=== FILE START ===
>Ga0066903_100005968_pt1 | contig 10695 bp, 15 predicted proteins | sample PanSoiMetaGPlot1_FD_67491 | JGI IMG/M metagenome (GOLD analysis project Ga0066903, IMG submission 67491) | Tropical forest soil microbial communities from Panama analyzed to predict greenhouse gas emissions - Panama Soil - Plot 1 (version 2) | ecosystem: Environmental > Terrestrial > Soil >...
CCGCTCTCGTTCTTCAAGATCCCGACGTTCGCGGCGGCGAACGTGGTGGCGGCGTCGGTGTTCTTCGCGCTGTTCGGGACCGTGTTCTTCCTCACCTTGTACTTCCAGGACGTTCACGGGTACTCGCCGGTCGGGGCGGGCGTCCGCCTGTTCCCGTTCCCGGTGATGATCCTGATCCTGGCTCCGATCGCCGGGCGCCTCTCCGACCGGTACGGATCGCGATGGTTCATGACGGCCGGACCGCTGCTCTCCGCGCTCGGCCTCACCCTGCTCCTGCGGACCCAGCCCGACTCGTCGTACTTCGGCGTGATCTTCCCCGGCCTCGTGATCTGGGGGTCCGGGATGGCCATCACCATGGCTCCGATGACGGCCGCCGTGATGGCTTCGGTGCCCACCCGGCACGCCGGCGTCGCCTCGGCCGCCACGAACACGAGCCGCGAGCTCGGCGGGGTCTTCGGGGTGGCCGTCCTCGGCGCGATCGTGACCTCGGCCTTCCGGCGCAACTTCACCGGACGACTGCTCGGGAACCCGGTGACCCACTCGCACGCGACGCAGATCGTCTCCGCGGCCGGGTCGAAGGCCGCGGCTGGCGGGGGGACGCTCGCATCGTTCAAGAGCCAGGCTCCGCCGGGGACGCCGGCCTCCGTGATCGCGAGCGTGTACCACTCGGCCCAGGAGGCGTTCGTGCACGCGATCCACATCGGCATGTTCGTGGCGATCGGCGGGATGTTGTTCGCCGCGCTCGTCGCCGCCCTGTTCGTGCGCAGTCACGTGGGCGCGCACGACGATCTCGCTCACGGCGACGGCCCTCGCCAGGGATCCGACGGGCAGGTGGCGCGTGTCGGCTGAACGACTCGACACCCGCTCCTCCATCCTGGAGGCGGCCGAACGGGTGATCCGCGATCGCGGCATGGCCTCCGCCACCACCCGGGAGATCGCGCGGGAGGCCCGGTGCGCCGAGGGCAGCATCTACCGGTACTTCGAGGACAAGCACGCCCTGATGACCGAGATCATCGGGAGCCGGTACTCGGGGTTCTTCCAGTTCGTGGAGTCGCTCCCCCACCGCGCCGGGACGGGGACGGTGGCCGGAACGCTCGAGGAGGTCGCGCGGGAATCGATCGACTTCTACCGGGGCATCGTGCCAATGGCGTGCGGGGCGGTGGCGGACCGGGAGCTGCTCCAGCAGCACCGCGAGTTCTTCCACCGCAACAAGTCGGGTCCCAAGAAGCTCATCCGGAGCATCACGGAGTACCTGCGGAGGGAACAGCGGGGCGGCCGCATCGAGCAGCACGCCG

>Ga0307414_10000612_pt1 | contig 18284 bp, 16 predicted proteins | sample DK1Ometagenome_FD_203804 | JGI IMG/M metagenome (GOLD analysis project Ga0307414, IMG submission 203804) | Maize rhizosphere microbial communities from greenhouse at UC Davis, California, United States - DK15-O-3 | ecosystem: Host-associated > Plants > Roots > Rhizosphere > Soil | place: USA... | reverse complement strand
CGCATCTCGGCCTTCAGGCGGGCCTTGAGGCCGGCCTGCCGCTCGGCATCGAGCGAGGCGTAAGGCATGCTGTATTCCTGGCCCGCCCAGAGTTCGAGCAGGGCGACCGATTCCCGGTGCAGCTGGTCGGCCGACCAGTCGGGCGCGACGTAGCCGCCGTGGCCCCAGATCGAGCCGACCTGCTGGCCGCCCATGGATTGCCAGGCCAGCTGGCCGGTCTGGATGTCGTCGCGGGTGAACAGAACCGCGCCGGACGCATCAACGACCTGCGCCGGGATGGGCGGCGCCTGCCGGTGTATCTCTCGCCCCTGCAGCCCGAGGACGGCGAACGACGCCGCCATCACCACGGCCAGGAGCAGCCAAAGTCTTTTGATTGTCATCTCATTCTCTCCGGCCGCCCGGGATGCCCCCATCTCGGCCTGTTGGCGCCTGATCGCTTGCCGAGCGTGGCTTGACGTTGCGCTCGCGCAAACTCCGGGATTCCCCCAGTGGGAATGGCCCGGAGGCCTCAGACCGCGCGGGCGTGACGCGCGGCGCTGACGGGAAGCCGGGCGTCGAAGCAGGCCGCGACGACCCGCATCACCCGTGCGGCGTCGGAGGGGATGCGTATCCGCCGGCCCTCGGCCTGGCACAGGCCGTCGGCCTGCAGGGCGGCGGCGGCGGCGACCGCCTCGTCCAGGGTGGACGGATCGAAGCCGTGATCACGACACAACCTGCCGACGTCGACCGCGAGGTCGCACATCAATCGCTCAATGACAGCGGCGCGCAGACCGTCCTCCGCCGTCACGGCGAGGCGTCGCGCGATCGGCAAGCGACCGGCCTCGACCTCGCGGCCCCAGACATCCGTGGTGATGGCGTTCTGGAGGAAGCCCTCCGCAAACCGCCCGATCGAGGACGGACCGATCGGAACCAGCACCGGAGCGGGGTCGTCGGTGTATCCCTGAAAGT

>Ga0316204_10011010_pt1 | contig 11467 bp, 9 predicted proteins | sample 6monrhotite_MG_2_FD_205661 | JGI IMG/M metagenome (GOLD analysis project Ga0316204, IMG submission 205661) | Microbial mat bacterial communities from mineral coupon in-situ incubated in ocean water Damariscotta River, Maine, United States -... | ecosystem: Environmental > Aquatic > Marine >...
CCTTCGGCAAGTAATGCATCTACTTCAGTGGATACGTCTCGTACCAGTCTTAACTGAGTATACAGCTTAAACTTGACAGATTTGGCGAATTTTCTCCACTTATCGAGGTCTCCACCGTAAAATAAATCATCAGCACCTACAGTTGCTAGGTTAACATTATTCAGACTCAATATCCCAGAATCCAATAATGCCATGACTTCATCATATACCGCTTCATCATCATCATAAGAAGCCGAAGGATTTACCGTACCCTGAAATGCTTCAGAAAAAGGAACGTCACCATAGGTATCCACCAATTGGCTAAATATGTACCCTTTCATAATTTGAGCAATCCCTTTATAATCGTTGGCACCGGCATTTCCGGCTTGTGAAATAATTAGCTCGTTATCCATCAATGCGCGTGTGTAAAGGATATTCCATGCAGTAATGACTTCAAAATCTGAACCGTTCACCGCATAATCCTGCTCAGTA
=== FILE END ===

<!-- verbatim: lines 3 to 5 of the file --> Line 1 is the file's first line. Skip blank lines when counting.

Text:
>Ga0307414_10000612_pt1 | contig 18284 bp, 16 predicted proteins | sample DK1Ometagenome_FD_203804 | JGI IMG/M metagenome (GOLD analysis project Ga0307414, IMG submission 203804) | Maize rhizosphere microbial communities from greenhouse at UC Davis, California, United States - DK15-O-3 | ecosystem: Host-associated > Plants > Roots > Rhizosphere > Soil | place: USA... | reverse complement strand
CGCATCTCGGCCTTCAGGCGGGCCTTGAGGCCGGCCTGCCGCTCGGCATCGAGCGAGGCGTAAGGCATGCTGTATTCCTGGCCCGCCCAGAGTTCGAGCAGGGCGACCGATTCCCGGTGCAGCTGGTCGGCCGACCAGTCGGGCGCGACGTAGCCGCCGTGGCCCCAGATCGAGCCGACCTGCTGGCCGCCCATGGATTGCCAGGCCAGCTGGCCGGTCTGGATGTCGTCGCGGGTGAACAGAACCGCGCCGGACGCATCAACGACCTGCGCCGGGATGGGCGGCGCCTGCCGGTGTATCTCTCGCCCCTGCAGCCCGAGGACGGCGAACGACGCCGCCATCACCACGGCCAGGAGCAGCCAAAGTCTTTTGATTGTCATCTCATTCTCTCCGGCCGCCCGGGATGCCCCCATCTCGGCCTGTTGGCGCCTGATCGCTTGCCGAGCGTGGCTTGACGTTGCGCTCGCGCAAACTCCGGGATTCCCCCAGTGGGAATGGCCCGGAGGCCTCAGACCGCGCGGGCGTGACGCGCGGCGCTGACGGGAAGCCGGGCGTCGAAGCAGGCCGCGACGACCCGCATCACCCGTGCGGCGTCGGAGGGGATGCGTATCCGCCGGCCCTCGGCCTGGCACAGGCCGTCGGCCTGCAGGGCGGCGGCGGCGGCGACCGCCTCGTCCAGGGTGGACGGATCGAAGCCGTGATCACGACACAACCTGCCGACGTCGACCGCGAGGTCGCACATCAATCGCTCAATGACAGCGGCGCGCAGACCGTCCTCCGCCGTCACGGCGAGGCGTCGCGCGATCGGCAAGCGACCGGCCTCGACCTCGCGGCCCCAGACATCCGTGGTGATGGCGTTCTGGAGGAAGCCCTCCGCAAACCGCCCGATCGAGGACGGACCGATCGGAACCAGCACCGGAGCGGGGTCGTCGGTGTATCCCTGAAAGT

>Ga0316204_10011010_pt1 | contig 11467 bp, 9 predicted proteins | sample 6monrhotite_MG_2_FD_205661 | JGI IMG/M metagenome (GOLD analysis project Ga0316204, IMG submission 205661) | Microbial mat bacterial communities from mineral coupon in-situ incubated in ocean water Damariscotta River, Maine, United States -... | ecosystem: Environmental > Aquatic > Marine >...